After you add your Wireguard-client config to your device(s), edit the Wireguard-client config by changeing the DNS server to your pi-hole IP. Doing it this way makes it so default Wireguard profiles have working DNS. Users can opt-in to using the pi-hole ad blocking feature. If you want default configs to use the custom DNS, you'll simply resinstall pi-vpn and select a custom DNS server, and set the same IP as the pi-vpn server. Note: reinstalling pi-vpn will require issuing new Wireguard-client profiles to folks.


Test your Wireguard-client VPN by activiating it on your first device. Check that your egressing out of the Vultr VPS IP by going to in a web browser.

You should also be able to SSH to your Vultr VPS while using the Wireguard tunnel.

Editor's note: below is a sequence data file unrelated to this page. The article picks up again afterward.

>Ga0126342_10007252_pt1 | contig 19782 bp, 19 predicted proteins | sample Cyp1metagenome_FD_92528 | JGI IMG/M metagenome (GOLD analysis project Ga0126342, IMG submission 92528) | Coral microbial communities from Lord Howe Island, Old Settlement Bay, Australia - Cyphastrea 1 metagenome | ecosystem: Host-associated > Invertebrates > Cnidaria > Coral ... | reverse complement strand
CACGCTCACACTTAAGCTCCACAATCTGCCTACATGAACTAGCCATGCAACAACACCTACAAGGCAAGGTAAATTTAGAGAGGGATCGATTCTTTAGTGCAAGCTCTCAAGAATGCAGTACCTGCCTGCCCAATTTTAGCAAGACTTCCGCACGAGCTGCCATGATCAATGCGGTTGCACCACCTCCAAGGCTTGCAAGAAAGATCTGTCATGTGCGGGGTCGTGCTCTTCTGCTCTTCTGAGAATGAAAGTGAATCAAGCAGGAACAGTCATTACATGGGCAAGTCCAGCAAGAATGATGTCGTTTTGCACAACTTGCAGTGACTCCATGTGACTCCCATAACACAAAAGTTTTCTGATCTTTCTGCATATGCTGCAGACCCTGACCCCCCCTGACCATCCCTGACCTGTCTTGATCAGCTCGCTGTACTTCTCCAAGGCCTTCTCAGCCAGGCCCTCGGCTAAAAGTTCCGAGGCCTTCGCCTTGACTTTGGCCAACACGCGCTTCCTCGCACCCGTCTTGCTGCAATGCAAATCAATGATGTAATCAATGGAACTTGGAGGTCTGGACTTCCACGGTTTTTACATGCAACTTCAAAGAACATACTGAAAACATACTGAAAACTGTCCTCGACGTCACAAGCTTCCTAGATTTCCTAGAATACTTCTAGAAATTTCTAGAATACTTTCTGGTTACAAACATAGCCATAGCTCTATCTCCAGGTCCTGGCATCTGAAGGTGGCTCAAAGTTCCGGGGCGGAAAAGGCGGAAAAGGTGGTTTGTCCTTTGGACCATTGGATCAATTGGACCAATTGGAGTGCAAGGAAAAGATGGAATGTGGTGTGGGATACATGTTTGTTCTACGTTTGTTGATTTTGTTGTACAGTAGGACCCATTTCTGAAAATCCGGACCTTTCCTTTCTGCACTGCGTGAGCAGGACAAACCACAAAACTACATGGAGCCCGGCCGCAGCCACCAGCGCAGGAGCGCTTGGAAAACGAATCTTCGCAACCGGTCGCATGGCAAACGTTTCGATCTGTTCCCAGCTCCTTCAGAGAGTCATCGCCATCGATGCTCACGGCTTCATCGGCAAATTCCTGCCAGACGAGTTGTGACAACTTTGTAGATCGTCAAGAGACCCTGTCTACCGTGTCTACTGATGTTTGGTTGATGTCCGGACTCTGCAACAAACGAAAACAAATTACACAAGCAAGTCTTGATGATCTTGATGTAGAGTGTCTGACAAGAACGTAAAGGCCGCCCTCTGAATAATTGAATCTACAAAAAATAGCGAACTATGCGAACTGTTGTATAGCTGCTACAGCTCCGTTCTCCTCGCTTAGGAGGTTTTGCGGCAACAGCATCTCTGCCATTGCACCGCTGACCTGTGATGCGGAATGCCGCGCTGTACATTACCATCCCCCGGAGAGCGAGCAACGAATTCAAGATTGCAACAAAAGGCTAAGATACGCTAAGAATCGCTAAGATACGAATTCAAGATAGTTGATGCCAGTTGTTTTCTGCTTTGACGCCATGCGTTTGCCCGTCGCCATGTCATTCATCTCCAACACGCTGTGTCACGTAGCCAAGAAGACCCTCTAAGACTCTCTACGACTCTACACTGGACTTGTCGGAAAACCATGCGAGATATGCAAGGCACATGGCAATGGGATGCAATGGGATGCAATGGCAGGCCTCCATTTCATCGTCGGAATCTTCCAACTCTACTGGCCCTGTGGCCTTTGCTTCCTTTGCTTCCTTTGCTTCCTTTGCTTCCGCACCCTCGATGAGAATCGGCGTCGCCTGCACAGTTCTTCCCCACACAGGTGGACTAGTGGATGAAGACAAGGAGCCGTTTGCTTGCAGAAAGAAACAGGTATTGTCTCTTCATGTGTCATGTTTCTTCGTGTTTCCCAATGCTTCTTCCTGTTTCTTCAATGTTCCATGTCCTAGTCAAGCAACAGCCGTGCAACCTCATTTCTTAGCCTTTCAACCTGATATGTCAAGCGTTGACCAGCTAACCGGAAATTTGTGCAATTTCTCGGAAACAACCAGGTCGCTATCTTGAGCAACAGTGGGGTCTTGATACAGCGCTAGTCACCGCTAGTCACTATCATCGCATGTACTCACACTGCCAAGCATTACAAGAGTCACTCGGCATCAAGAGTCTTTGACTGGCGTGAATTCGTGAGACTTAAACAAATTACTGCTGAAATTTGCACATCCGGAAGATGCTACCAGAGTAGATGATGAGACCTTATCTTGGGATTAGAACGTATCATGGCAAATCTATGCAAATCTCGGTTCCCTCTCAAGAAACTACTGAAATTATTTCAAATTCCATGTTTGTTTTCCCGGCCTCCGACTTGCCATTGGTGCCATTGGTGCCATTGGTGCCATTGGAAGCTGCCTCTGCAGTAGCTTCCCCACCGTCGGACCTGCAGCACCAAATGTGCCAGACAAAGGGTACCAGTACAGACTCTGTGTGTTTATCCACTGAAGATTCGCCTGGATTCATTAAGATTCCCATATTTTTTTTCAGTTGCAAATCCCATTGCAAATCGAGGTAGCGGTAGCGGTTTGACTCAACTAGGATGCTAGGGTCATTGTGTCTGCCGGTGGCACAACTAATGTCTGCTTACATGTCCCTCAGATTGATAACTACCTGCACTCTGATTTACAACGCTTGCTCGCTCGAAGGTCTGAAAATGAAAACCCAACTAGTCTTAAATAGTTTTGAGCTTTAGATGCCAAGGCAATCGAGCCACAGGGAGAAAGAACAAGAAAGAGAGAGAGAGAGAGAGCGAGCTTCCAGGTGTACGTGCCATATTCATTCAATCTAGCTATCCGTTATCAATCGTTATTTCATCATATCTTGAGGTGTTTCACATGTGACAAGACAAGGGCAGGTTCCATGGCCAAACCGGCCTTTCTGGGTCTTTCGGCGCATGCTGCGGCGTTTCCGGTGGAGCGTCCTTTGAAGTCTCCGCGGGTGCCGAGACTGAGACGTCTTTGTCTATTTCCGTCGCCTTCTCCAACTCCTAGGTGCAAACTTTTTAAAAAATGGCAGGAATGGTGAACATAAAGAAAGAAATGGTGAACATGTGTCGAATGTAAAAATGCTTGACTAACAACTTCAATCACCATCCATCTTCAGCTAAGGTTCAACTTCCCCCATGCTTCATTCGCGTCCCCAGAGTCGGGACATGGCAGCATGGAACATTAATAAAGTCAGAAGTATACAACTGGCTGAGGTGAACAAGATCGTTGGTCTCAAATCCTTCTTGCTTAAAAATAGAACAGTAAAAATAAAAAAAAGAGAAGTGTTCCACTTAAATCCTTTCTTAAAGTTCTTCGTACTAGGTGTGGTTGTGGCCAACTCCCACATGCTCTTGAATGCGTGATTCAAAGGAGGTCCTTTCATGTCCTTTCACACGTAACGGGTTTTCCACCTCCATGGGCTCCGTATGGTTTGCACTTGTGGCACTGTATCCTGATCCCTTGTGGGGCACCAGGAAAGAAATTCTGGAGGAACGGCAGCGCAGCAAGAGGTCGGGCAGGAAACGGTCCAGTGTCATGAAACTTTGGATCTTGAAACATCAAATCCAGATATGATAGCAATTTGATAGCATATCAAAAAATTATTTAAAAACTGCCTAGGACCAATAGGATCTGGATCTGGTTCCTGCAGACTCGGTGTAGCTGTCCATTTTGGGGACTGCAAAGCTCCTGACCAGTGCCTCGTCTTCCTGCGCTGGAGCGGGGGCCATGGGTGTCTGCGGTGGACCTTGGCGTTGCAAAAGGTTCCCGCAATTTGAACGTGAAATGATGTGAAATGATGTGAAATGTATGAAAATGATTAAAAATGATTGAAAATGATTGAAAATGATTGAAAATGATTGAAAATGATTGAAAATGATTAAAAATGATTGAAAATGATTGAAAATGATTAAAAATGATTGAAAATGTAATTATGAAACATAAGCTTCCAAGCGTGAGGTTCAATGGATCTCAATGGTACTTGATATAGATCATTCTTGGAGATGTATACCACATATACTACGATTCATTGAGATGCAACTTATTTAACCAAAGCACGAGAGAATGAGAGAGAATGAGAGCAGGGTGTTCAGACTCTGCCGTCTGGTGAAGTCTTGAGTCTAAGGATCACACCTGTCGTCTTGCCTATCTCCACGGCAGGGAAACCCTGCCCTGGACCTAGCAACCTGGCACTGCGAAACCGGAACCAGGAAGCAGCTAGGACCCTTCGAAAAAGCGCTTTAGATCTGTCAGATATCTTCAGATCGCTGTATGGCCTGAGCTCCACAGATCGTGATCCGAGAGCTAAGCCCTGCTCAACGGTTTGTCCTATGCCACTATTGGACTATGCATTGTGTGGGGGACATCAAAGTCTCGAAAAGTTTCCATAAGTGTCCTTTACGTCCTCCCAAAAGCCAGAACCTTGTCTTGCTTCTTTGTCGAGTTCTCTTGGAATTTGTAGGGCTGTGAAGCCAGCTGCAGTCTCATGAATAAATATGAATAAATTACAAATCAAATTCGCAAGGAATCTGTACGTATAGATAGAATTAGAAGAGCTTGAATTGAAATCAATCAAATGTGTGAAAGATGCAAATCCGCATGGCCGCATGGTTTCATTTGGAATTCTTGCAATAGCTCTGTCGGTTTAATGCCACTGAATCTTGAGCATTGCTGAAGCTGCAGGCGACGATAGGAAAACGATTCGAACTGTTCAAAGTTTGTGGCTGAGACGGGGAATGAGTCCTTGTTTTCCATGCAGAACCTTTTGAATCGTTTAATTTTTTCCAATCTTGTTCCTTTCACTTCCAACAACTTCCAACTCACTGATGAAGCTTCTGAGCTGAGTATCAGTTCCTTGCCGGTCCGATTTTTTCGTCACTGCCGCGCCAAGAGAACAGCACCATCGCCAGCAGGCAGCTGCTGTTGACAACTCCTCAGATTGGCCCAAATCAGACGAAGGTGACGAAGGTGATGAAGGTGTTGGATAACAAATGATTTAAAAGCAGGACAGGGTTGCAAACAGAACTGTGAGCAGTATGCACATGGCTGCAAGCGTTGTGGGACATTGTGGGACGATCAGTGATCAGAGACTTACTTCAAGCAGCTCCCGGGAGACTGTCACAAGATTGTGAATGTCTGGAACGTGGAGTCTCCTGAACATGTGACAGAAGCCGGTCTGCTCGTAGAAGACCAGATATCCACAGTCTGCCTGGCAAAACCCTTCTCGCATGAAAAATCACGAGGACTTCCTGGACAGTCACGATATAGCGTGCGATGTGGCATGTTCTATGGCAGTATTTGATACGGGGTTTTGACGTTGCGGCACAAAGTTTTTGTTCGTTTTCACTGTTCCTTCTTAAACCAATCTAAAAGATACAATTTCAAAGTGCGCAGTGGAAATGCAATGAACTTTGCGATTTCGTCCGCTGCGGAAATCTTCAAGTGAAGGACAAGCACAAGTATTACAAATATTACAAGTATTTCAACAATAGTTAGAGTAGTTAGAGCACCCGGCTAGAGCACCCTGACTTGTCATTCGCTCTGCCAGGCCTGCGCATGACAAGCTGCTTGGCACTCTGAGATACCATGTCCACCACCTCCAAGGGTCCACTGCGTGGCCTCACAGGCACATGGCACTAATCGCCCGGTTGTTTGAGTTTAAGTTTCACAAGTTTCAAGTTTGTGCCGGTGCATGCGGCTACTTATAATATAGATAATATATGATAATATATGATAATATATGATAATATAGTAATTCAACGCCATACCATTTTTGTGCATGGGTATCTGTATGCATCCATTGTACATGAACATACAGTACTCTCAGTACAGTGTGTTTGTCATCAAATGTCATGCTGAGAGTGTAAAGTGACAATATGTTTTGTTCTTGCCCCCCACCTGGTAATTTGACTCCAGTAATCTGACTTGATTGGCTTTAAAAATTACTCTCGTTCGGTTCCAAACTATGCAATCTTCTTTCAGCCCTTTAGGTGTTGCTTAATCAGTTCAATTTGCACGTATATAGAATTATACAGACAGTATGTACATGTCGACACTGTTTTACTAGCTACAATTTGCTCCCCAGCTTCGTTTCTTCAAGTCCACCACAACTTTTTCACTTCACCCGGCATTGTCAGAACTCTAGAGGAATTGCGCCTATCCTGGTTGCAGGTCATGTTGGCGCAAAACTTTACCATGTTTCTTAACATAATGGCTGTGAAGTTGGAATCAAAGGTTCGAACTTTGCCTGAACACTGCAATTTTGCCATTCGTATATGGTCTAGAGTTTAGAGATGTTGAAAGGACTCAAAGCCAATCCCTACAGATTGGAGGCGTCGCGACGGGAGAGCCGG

View the pi-hole web interface in a web browser:

Complete the Firewall Config

Delete any premade SSH rules (change the number based on the rule you want to delete):

sudo ufw status numbered verbose

sudo ufw delete 1

sudo ufw reload

Again, the point here is to remove public SSH access to the system (zero trust). No need for fail2ban or any response-based security measures. Wireguard is the only way in. If things mess up somehow, you'll always have terminal access via the Vultr web console.